Most babies grow up playing on the living room rug. My toddler years were spent on the floor of a preparatory room in my family's funeral home.
To hear my dad tell the story, that was my favorite place to be. My mother would pitch a fit when she found me playing near my dad's feet as he embalmed a body. (No one, I think, would blame her.) But I would cry and scream when she made me leave and then sneak back in when she wasn't watching.
My childhood memories are filled with images of my cousins and I playing tag in the garage attached to the funeral home where the hearses, coffins and cots were stored.
By the time I was 8, I had learned that most children's memories don't include hearses or coffins.
Oh, and dead bodies: Most kids my age had never seen one.
It wasn't until I learned that my family business was feared by others that I began to fear it myself.
Now, I was scared to go to the funeral home, a place I had once considered fun.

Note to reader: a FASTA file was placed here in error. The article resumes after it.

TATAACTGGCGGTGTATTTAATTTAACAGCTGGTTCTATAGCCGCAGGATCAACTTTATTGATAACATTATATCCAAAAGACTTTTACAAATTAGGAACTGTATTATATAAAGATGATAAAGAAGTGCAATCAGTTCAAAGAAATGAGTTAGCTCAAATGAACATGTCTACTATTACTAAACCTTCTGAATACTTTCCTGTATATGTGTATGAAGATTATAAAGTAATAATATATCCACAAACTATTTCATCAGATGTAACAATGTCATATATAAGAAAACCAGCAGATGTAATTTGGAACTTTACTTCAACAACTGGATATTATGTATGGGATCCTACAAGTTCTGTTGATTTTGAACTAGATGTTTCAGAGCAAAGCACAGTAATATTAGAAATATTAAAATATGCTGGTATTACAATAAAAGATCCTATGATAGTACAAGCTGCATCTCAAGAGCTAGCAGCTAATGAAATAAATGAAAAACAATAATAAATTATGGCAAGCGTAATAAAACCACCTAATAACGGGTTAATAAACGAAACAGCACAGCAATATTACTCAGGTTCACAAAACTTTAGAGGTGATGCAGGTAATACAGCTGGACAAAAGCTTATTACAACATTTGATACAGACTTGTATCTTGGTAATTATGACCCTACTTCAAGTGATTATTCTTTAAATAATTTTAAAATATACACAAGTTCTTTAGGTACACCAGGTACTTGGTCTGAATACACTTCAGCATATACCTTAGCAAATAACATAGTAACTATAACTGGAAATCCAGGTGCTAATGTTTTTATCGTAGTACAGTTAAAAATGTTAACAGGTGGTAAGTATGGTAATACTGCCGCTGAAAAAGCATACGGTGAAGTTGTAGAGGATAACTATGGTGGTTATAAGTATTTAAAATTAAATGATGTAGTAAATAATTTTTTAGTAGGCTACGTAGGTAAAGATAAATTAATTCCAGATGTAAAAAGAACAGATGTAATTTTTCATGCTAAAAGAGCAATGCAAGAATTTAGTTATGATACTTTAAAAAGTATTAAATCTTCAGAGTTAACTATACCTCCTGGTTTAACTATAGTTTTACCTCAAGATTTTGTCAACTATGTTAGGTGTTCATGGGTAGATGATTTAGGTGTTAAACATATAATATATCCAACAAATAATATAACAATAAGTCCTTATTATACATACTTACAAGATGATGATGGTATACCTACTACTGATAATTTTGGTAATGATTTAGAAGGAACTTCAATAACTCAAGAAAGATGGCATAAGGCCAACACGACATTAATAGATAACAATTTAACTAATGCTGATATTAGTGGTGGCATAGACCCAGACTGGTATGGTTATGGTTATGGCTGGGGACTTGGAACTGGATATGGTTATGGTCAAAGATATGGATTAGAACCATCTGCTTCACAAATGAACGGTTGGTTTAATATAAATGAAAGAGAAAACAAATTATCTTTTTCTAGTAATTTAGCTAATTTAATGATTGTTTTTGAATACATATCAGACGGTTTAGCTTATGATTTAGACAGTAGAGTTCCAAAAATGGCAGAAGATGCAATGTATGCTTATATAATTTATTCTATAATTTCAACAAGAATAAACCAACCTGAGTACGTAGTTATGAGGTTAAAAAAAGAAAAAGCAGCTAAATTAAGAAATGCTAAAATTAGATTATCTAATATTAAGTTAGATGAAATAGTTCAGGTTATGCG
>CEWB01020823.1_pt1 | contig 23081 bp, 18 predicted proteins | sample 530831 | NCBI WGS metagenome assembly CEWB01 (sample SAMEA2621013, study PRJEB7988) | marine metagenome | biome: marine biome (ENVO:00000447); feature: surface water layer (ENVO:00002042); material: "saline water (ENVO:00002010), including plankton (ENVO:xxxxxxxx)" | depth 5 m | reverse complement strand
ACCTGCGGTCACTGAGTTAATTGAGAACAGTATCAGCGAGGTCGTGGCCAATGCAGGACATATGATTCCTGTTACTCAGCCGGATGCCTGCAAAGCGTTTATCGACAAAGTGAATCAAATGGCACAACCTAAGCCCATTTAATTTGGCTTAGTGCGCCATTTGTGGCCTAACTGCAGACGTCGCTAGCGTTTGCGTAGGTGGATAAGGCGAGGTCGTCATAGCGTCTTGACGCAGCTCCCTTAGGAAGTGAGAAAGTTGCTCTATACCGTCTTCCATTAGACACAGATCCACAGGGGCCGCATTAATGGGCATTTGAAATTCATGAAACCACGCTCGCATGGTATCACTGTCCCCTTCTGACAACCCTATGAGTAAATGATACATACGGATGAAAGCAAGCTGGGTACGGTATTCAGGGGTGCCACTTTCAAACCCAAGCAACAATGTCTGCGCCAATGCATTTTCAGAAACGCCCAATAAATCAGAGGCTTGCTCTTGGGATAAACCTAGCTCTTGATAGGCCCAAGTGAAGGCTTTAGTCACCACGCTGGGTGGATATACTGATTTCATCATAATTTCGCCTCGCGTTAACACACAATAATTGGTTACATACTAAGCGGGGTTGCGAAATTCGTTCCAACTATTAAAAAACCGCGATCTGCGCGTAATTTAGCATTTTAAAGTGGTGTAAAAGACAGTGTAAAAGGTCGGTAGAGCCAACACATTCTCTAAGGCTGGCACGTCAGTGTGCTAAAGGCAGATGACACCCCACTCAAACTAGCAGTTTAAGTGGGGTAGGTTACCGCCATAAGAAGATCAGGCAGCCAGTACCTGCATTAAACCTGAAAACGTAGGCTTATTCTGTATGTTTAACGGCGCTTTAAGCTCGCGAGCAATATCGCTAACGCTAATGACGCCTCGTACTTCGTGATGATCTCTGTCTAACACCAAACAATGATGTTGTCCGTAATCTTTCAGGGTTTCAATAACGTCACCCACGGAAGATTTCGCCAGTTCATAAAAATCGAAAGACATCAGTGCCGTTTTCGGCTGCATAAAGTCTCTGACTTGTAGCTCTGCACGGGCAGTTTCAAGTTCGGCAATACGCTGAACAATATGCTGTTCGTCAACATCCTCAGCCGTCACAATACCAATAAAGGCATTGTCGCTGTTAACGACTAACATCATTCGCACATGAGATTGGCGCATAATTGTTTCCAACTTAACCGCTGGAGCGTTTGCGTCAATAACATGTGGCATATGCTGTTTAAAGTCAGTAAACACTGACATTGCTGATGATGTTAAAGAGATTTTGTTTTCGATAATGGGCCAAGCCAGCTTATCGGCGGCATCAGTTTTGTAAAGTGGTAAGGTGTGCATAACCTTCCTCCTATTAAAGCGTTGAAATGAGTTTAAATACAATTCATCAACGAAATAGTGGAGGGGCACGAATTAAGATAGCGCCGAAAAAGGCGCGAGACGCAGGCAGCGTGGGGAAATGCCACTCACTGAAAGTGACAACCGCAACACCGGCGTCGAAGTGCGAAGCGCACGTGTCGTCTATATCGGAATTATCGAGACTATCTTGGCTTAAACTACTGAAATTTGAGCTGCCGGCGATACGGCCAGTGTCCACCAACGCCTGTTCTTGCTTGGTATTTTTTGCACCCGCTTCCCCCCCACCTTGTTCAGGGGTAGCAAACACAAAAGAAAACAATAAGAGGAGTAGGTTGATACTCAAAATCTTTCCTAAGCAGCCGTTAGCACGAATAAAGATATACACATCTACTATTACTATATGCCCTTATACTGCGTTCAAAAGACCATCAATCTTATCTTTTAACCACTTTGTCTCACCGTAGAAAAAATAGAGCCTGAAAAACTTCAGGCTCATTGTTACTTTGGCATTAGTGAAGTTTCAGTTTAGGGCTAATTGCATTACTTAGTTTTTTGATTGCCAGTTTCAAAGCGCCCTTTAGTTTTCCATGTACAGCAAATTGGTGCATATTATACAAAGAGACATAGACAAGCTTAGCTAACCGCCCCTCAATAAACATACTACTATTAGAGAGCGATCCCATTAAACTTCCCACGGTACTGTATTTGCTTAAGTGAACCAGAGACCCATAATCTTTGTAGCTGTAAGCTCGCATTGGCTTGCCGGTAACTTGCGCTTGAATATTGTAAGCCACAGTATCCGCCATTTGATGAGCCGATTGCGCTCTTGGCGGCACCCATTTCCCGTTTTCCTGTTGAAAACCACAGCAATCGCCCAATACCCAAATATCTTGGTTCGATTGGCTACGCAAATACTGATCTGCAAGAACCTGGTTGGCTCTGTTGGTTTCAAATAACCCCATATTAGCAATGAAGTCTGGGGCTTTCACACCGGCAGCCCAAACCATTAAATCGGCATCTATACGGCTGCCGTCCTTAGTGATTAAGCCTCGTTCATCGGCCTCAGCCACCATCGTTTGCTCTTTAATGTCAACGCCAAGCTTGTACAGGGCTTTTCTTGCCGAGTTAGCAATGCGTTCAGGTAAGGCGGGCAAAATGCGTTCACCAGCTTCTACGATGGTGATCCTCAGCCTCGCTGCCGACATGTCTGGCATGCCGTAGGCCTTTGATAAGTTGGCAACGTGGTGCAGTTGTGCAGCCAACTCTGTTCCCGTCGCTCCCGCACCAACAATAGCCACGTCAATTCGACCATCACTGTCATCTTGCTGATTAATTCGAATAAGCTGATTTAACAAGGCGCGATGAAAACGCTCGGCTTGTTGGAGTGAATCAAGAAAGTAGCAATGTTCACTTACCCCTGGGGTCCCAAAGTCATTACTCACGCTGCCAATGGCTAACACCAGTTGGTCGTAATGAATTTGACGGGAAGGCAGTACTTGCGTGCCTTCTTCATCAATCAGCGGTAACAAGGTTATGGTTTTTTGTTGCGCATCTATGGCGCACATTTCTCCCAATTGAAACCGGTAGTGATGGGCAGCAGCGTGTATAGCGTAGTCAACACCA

Going to the bathroom became an ordeal. The sole lavatory was located in the attached garage that could only be accessed through the preparatory room. Talk about a walk of terror. Corpses and hearses and coffins, oh my!
My solution was to have one of my uncles carry me back there. I would cover my eyes with my hands, with just enough room between my fingers to peek.
My grandfather started the funeral home in 1975, and since then it has been a family business in every aspect of the word. Both my grandparents were licensed funeral directors. All eight of their children worked at the funeral home at some point, and three are still funeral directors.
The grandchildren have been slow to follow our family heritage. Out of 18, only one pulls full-time duty at the funeral home in Kansas City. Some of us, including myself, make appearances to answer the phone, arrange flowers or clean.
I have made progress. Now, I can go to the bathroom by myself. I still have the urge to cover my eyes, but I resist. Running into a dead body is worse than seeing one.
Although my experience growing up in a funeral home has done nothing to resolve my feelings about death and dying, it HAS given me an appreciation for life, an inside look at how society deals with death (we don't talk about it until it happens) and lots of stories to tell at parties.
- Becky Rogers' family owns Kansas City Funeral Directors in Kansas City, Kan.